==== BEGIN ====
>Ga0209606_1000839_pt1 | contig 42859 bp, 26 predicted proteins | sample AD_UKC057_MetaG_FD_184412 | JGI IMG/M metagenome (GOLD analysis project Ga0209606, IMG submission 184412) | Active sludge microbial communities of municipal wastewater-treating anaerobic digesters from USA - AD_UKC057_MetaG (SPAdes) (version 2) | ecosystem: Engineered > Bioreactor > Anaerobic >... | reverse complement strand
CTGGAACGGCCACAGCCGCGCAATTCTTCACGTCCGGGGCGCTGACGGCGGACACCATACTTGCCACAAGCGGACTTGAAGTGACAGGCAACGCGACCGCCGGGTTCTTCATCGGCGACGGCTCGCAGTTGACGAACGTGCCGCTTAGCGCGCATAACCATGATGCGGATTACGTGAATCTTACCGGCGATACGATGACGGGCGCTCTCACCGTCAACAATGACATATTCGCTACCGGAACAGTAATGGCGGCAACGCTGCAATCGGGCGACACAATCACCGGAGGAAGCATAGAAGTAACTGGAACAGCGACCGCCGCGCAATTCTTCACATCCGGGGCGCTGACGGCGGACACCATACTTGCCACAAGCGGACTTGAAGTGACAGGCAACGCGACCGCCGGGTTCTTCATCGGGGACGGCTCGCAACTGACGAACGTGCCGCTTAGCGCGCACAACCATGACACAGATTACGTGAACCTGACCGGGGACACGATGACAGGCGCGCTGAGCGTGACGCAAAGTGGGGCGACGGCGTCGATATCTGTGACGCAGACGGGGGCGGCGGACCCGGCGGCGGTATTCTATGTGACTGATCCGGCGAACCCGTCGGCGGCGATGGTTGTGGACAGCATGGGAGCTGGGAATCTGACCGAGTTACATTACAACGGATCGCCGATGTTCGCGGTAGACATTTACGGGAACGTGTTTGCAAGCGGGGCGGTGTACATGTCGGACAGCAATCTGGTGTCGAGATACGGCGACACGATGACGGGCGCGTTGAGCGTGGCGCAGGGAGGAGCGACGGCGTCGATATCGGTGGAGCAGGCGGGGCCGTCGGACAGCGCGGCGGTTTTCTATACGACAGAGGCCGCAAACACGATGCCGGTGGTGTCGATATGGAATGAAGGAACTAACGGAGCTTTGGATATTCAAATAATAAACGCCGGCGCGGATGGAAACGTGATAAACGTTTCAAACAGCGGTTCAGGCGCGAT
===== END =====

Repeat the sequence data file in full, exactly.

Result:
>Ga0209606_1000839_pt1 | contig 42859 bp, 26 predicted proteins | sample AD_UKC057_MetaG_FD_184412 | JGI IMG/M metagenome (GOLD analysis project Ga0209606, IMG submission 184412) | Active sludge microbial communities of municipal wastewater-treating anaerobic digesters from USA - AD_UKC057_MetaG (SPAdes) (version 2) | ecosystem: Engineered > Bioreactor > Anaerobic >... | reverse complement strand
CTGGAACGGCCACAGCCGCGCAATTCTTCACGTCCGGGGCGCTGACGGCGGACACCATACTTGCCACAAGCGGACTTGAAGTGACAGGCAACGCGACCGCCGGGTTCTTCATCGGCGACGGCTCGCAGTTGACGAACGTGCCGCTTAGCGCGCATAACCATGATGCGGATTACGTGAATCTTACCGGCGATACGATGACGGGCGCTCTCACCGTCAACAATGACATATTCGCTACCGGAACAGTAATGGCGGCAACGCTGCAATCGGGCGACACAATCACCGGAGGAAGCATAGAAGTAACTGGAACAGCGACCGCCGCGCAATTCTTCACATCCGGGGCGCTGACGGCGGACACCATACTTGCCACAAGCGGACTTGAAGTGACAGGCAACGCGACCGCCGGGTTCTTCATCGGGGACGGCTCGCAACTGACGAACGTGCCGCTTAGCGCGCACAACCATGACACAGATTACGTGAACCTGACCGGGGACACGATGACAGGCGCGCTGAGCGTGACGCAAAGTGGGGCGACGGCGTCGATATCTGTGACGCAGACGGGGGCGGCGGACCCGGCGGCGGTATTCTATGTGACTGATCCGGCGAACCCGTCGGCGGCGATGGTTGTGGACAGCATGGGAGCTGGGAATCTGACCGAGTTACATTACAACGGATCGCCGATGTTCGCGGTAGACATTTACGGGAACGTGTTTGCAAGCGGGGCGGTGTACATGTCGGACAGCAATCTGGTGTCGAGATACGGCGACACGATGACGGGCGCGTTGAGCGTGGCGCAGGGAGGAGCGACGGCGTCGATATCGGTGGAGCAGGCGGGGCCGTCGGACAGCGCGGCGGTTTTCTATACGACAGAGGCCGCAAACACGATGCCGGTGGTGTCGATATGGAATGAAGGAACTAACGGAGCTTTGGATATTCAAATAATAAACGCCGGCGCGGATGGAAACGTGATAAACGTTTCAAACAGCGGTTCAGGCGCGAT